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Bid a joyful farewell to death-by-extract

I have inherited my parents' sardonic Yorkshire sense of humour. You might expect as much of someone born in a council house in Rotherham and christened Gervase. I had to smile last week when I read about the policy-maker at the Department for Education and Skills exhorting teachers to "reclaim creativity in the curriculum".

Evidently some schools have consigned poetry and art, music and drama as decorations in the margins of the more rigorous study of literacy and numeracy. This is not really a surprise given the obsession of this and previous governments with national tests and league tables, "levering up standards" and the constant diet of prescription.

I am delighted to hear, then, that the words "creativity" and "enjoyment" seem to be back on the agenda. In the past two weeks I have visited some remarkable primary schools. I was there to read poems and stories to the children, speak at the staff meetings and in the evening talk to the parents. Certainly these schools have not abandoned creativity.

At Coates Lane primary in Barnoldswick, Lancashire, it was the annual arts week. In a digital imaging workshop, children used computers to print T-shirts and took over the playground for a whole-school line-dancing event.

There were talent shows, musical performances, gymnastic displays, a drum-dance workshop, visiting artists, storytellers and poets and other activities.

The following Tuesday, at Hyrstmount junior school in Batley, Yorkshire, where 98 per cent of the children are British Asian, I opened the new school library - a bright, modern, cheerful area well-stocked with picture books and paperbacks.

The artwork the children had produced was stunning and their poetry quite amazing. They had just had a rap workshop with the African-Caribbean poet Donovan Christopher, and the puppeteers of Pandora's Daughter worked with them to design and make puppets and acted out Greek myths.

On the Wednesday, at Springfield primary in Stoke-on-Trent, the three and four-year-olds clustered around me in a most beautifully decorated hall "with eyes like chapel hat pegs" as we say in Yorkshire, fascinated by the puppets, stories and picture books. It was quite obvious from the questions they asked that these children have had a rich experience of story and poetry.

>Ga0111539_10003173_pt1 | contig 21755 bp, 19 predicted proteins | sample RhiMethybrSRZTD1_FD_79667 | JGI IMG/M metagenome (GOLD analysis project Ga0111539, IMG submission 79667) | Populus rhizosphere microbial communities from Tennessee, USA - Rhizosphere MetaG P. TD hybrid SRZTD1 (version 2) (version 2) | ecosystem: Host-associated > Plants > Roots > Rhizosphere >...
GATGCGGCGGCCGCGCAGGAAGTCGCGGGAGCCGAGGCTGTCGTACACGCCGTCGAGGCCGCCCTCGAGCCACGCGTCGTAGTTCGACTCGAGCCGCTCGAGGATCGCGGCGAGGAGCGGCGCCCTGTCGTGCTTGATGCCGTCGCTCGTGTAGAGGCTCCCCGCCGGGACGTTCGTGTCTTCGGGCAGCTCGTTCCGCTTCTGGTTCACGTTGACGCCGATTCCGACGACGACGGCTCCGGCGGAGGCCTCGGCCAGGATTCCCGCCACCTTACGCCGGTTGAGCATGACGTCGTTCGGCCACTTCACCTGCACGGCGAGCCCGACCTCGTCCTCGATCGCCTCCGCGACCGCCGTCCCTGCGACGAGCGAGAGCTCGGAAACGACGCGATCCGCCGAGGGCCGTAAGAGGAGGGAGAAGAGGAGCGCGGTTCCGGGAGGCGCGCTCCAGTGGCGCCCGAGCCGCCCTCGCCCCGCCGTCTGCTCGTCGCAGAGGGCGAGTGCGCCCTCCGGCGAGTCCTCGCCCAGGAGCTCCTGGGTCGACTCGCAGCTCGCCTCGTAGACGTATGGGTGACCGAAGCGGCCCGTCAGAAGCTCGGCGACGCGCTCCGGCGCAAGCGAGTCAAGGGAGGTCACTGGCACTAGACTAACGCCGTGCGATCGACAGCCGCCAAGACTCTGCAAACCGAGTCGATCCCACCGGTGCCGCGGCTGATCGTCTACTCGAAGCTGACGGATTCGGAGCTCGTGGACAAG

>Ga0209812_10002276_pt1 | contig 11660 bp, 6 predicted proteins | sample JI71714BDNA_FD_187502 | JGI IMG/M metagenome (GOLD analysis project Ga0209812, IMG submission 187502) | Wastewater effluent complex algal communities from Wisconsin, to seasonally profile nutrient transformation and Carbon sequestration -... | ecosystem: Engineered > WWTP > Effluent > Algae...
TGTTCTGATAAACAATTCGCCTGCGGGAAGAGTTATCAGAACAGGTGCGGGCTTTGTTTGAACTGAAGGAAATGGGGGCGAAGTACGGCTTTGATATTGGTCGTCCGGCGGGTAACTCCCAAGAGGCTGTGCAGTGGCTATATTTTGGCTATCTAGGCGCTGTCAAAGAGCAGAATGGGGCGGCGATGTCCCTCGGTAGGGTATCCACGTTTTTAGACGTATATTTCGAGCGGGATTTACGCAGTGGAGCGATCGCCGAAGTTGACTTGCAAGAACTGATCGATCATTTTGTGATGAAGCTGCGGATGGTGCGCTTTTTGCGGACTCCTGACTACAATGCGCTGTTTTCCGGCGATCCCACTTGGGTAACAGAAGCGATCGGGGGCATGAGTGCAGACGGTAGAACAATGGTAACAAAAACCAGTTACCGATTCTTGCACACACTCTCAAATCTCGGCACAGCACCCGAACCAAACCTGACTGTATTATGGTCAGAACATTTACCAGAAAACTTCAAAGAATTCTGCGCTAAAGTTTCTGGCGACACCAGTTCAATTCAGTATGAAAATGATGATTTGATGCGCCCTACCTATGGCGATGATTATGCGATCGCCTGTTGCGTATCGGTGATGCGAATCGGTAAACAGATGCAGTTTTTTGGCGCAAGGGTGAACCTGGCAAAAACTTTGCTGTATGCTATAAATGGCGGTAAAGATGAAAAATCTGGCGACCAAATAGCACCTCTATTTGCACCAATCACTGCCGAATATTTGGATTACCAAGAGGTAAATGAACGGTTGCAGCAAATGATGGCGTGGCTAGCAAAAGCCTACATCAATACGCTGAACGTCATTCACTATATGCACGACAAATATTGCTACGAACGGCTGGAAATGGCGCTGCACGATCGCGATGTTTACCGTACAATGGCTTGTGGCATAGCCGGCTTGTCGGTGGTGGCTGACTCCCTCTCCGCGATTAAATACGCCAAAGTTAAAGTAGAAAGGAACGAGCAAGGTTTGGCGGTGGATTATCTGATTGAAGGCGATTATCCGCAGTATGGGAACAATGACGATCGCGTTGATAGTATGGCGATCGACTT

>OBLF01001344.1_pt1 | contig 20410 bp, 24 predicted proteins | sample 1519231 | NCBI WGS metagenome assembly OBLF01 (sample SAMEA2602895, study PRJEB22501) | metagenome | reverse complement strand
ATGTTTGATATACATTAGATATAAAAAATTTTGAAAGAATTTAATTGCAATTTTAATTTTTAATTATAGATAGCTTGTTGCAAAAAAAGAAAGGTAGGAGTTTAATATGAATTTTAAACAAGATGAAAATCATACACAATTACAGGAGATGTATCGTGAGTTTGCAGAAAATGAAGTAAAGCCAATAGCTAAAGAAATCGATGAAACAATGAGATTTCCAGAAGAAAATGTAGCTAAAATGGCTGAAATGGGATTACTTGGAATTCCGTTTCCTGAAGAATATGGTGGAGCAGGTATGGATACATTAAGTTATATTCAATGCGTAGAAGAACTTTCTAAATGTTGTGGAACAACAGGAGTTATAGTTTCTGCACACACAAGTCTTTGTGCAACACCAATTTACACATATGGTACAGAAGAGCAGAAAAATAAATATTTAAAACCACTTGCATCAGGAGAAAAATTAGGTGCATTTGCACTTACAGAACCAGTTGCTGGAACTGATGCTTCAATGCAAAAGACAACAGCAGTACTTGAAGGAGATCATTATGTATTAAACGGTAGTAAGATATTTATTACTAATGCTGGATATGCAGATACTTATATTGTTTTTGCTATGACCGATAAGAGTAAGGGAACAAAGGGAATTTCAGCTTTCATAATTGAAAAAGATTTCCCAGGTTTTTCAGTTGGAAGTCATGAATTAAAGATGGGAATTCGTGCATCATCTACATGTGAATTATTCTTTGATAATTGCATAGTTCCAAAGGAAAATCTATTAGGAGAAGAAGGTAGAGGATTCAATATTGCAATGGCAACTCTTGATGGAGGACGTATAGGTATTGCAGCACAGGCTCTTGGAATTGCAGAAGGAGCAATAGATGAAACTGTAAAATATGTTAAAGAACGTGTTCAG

There is much to commend in the concept of a literacy hour if it is dedicated to exploring the richness of language, reading books, and bringing stories and poems to life by lifting them from the page in an exciting way.

Above all, it must be enjoyable. Sadly, in some schools it has become a death-by-extract experience, a teasing out of meanings in pleasure-destroying detail.

In one school I was inspecting some years ago, I asked a child what he was doing for the first period. He replied laconically: "Oh, we've got leprosy hour."

"You mean the literacy hour," I replied. "Aye, I know," he sighed, "but Miss calls it the leprosy hour 'cos she 'ates it."

In another school, a small child had painted a picture of a dragon peering out of a dark and dripping cave. It had a yellow slimy skin, red-rimmed eyes and breathed purple flames. When she saw it the teacher sighed, smiled and said: "Daniel dear, dragons are green."

They say that if you wait long enough in education it will turn full circle. I guess my former teacher, the wonderful, Mrs Smith, smiled sardonically as well when she heard that the DfES has produced a document (Excellence and Enjoyment: a Strategy for Primary Schools) which emphasises pleasure.

My love of books started with Mrs Smith in the infant classroom as I listened to her tell stories and perform poems. All those years ago she organised book weeks, visiting writers and trips to the library and theatre.

The last school I visited last week, St Anne's and St Joseph's RC primary in Accrington, has a long tradition of inviting poets, storytellers, authors and artists into school.

The mission of the head, Mark Dixon's, is to provide children with a first-hand experience of writers, artists and dancers which will be remembered long after "text-level work" and Sats scores have disappeared.

Professor Gervase Phinn was a local authority and Ofsted inspector and is now an author and broadcaster

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